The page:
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In reviewing titles for the upcoming Chicago International Music and Movies Festival, I recently watched the documentary 9 Muses of Star Empire, a behind-the-scenes look at a Korean girl group called the 9 Muses. (It screens on the afternoon of Sunday, May 4, at the Logan Theatre.) The movie acknowledges up front that the group (and many others like it) are handled essentially like commodities, with managers and studio executives determining how these young women look, how they interact with others, and even how they spend their free time. These handlers are merciless, critiquing every last detail of the group’s public appearances and blaming the singers for every flaw (even those of the songs, which were written by other people). In the movie’s most shocking episode, the young women are forced to perform live just two days after their tour van gets into a serious accident and some of the women require hospitalization. In the course of 9 Muses, a few of the singers suffer emotional breakdowns and quit the group, making one worry for those who remain.
It’s common knowledge that young female performers were subject to similar abuse in studio-era Hollywood. But what makes 9 Muses especially unnerving is that the abusive practices here seem like part of a larger culture of objectification and dehumanization. In one scene, director Hark Joon Lee shows us what happens when one performer quits the group: some record executives look through a photo file and find a replacement with her same height and body type. Lee seems to be arguing that the 9 Muses (or rather, their handlers) are appealing to a particular sexual fantasy, rooted in the image of young women as lithe, compliant, and suggestive in their dress and body language. The movie shows that, for these women anyway, conforming to this fantasy is a painful and humiliating process—and that their handlers don’t care so long as the fantasy remains profitable.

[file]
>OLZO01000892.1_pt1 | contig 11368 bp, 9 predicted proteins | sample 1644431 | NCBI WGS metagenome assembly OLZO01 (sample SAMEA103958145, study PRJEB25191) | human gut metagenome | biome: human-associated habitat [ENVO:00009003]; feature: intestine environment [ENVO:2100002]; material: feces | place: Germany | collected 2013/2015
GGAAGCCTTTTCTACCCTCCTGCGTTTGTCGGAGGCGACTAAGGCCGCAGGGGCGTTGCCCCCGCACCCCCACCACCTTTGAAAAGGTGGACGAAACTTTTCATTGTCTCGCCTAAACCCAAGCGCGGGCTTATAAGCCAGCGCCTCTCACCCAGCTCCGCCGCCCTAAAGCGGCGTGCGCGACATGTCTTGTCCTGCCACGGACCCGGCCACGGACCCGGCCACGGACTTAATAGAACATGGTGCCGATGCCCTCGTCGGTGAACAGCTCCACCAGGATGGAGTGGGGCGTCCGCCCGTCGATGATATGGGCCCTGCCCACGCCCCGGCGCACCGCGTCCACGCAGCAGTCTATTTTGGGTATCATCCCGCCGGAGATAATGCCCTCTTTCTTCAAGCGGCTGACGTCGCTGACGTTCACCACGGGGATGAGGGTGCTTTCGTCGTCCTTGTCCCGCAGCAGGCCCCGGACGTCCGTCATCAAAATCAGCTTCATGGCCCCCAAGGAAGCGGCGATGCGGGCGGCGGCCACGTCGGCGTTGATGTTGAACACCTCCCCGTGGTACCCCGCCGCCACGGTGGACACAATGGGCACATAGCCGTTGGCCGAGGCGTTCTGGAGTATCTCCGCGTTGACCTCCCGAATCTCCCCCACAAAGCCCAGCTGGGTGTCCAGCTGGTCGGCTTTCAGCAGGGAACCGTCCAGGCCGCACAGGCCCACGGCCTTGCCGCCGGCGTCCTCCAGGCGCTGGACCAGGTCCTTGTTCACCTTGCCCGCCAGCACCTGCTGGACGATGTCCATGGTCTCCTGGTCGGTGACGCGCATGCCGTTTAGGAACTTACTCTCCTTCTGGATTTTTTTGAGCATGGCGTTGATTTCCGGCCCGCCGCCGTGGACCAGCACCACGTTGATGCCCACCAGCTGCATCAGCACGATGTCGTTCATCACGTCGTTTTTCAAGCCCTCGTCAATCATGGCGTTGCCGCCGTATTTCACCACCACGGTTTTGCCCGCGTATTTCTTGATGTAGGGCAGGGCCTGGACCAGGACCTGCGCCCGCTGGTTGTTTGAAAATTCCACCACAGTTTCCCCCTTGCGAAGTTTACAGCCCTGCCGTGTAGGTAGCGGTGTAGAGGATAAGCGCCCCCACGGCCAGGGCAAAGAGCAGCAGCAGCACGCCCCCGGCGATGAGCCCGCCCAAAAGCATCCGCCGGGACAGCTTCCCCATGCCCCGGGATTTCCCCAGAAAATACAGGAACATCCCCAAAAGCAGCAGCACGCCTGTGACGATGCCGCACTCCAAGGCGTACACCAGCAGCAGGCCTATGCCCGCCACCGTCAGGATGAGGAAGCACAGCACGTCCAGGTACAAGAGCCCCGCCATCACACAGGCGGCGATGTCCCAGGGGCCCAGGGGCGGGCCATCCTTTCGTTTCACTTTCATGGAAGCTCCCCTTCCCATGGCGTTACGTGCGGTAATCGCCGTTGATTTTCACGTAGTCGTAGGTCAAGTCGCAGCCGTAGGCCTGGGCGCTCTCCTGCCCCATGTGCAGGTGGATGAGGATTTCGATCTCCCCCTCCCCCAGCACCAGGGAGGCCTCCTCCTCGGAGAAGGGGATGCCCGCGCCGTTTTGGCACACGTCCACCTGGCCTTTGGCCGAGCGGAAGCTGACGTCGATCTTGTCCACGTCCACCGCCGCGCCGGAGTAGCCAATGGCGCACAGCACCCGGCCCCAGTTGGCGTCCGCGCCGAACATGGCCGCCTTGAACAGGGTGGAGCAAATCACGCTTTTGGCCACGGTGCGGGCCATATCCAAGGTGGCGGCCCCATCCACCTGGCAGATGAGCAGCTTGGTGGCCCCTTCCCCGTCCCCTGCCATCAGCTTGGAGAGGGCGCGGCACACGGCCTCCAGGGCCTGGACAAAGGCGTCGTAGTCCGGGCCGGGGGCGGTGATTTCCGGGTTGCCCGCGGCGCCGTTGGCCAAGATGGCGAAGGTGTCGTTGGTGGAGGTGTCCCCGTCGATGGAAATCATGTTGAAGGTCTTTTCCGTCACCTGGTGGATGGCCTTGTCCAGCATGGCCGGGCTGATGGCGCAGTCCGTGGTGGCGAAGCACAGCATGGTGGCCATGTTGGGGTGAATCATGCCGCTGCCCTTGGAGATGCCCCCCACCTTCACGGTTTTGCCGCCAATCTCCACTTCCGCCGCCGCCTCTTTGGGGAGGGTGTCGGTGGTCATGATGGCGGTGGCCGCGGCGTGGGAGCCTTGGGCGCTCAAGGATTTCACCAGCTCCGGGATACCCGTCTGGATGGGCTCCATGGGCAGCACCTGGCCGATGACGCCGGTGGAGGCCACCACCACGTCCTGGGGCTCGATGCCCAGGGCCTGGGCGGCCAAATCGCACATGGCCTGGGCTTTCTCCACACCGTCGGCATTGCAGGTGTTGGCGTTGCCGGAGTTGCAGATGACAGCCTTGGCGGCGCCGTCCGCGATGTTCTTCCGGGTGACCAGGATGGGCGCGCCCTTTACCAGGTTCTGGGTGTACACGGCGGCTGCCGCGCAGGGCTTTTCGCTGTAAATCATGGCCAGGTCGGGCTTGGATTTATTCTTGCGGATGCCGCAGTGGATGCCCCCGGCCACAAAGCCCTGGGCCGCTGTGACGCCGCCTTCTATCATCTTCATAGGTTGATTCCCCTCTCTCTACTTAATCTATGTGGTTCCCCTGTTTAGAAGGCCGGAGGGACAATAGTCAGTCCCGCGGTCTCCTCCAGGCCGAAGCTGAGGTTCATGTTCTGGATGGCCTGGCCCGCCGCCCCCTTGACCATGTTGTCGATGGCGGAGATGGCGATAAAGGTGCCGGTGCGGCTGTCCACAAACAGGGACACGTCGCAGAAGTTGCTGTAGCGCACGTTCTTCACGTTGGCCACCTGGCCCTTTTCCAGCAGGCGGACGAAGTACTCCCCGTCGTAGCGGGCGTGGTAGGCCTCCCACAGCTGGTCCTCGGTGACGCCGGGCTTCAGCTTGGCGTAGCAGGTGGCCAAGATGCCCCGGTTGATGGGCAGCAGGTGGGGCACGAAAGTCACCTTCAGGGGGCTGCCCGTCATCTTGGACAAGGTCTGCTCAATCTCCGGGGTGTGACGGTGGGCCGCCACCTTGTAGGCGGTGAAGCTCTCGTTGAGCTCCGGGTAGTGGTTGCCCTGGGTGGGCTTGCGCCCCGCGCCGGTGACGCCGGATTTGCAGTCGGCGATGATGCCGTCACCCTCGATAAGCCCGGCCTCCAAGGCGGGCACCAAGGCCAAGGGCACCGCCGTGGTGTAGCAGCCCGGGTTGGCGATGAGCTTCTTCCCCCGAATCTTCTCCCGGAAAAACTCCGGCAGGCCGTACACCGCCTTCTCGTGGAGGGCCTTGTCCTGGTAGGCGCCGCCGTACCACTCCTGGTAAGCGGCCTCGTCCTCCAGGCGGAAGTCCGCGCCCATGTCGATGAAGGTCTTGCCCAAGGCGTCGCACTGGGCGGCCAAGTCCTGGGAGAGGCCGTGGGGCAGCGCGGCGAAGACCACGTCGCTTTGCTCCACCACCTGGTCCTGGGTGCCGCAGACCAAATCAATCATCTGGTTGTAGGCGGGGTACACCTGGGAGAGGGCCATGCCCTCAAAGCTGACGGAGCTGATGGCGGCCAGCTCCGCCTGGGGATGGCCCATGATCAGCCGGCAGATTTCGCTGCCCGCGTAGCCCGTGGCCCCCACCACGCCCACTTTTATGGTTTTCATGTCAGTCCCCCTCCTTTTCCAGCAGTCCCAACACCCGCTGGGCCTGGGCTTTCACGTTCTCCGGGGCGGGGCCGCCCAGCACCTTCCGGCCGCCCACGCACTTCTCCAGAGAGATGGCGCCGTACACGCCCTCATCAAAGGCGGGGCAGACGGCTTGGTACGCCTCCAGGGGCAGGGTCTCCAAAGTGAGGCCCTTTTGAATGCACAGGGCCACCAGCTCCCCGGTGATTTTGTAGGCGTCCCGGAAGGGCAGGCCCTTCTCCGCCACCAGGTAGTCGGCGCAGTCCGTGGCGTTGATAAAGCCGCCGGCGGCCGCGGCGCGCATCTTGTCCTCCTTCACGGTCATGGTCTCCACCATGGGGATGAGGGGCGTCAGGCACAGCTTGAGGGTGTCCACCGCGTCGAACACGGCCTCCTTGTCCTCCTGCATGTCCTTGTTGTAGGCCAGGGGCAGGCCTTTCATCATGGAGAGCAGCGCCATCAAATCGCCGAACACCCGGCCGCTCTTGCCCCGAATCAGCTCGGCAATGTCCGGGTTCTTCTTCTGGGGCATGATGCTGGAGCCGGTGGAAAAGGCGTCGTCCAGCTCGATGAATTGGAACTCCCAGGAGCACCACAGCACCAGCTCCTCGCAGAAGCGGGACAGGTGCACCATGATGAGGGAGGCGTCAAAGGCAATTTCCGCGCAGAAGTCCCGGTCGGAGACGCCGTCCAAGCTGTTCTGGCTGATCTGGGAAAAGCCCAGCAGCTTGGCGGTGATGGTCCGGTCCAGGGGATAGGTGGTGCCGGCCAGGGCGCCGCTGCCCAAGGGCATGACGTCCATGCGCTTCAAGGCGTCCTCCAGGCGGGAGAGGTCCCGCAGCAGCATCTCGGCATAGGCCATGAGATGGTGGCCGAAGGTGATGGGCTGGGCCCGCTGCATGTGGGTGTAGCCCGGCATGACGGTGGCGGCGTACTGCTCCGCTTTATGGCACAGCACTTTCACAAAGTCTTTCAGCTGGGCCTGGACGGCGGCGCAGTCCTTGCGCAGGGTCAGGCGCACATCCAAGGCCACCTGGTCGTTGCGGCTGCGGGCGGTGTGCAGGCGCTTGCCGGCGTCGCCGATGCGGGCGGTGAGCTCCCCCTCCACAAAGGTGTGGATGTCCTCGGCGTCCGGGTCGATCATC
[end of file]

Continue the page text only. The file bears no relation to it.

A few weeks ago, I wrote about the recent independent films It Felt Like Love and Sexy Baby, which argue that this fantasy has come to pervade popular culture and influence how preadolescent girls regard themselves. That post also could have discussed Girl Model, a 2011 documentary about 13-year-old girls from Siberia who are recruited to model for risque ads in Japan. Girl Model suggests a feature-length illustration of the term “corporate pedophilia,” which Slavko Martinov’s employed in his recent essay film Propaganda to describe the distressing phenomenon of how the advertising industry exploits the sexuality of underage girls to sell all kinds of products. Though the performers in the 9 Muses are all around 20 years old, their public image—a combination of girlish innocence and sexual suggestiveness—seems related to this phenomenon.
In between watching It Felt Like Love and 9 Muses of Star Empire, I caught up with a couple of recent works about children in peril, the documentary Who Took Johnny (one of the highlights of this year’s Chicago Underground Film Festival) and Jane Campion’s miniseries Top of the Lake (which aired on the BBC last year and is now available on DVD and Netflix). Both build to the discovery of child sex rings that cater to rich and powerful men—and both inspire in the viewer a sense of nauseous dread, making one ponder how often this sort of thing happens in the upper echelons of society. (Apparently Deliver Us From Evil director Amy Berg is in postproduction on a documentary about an alleged child sex ring for Hollywood elites.) I don’t mean to imply that the sexualization of children in popular media inspires sexual violence or vice versa. But this wave of recent movies suggests that the exploitation of children is a more far-reaching crisis than our culture would care to admit.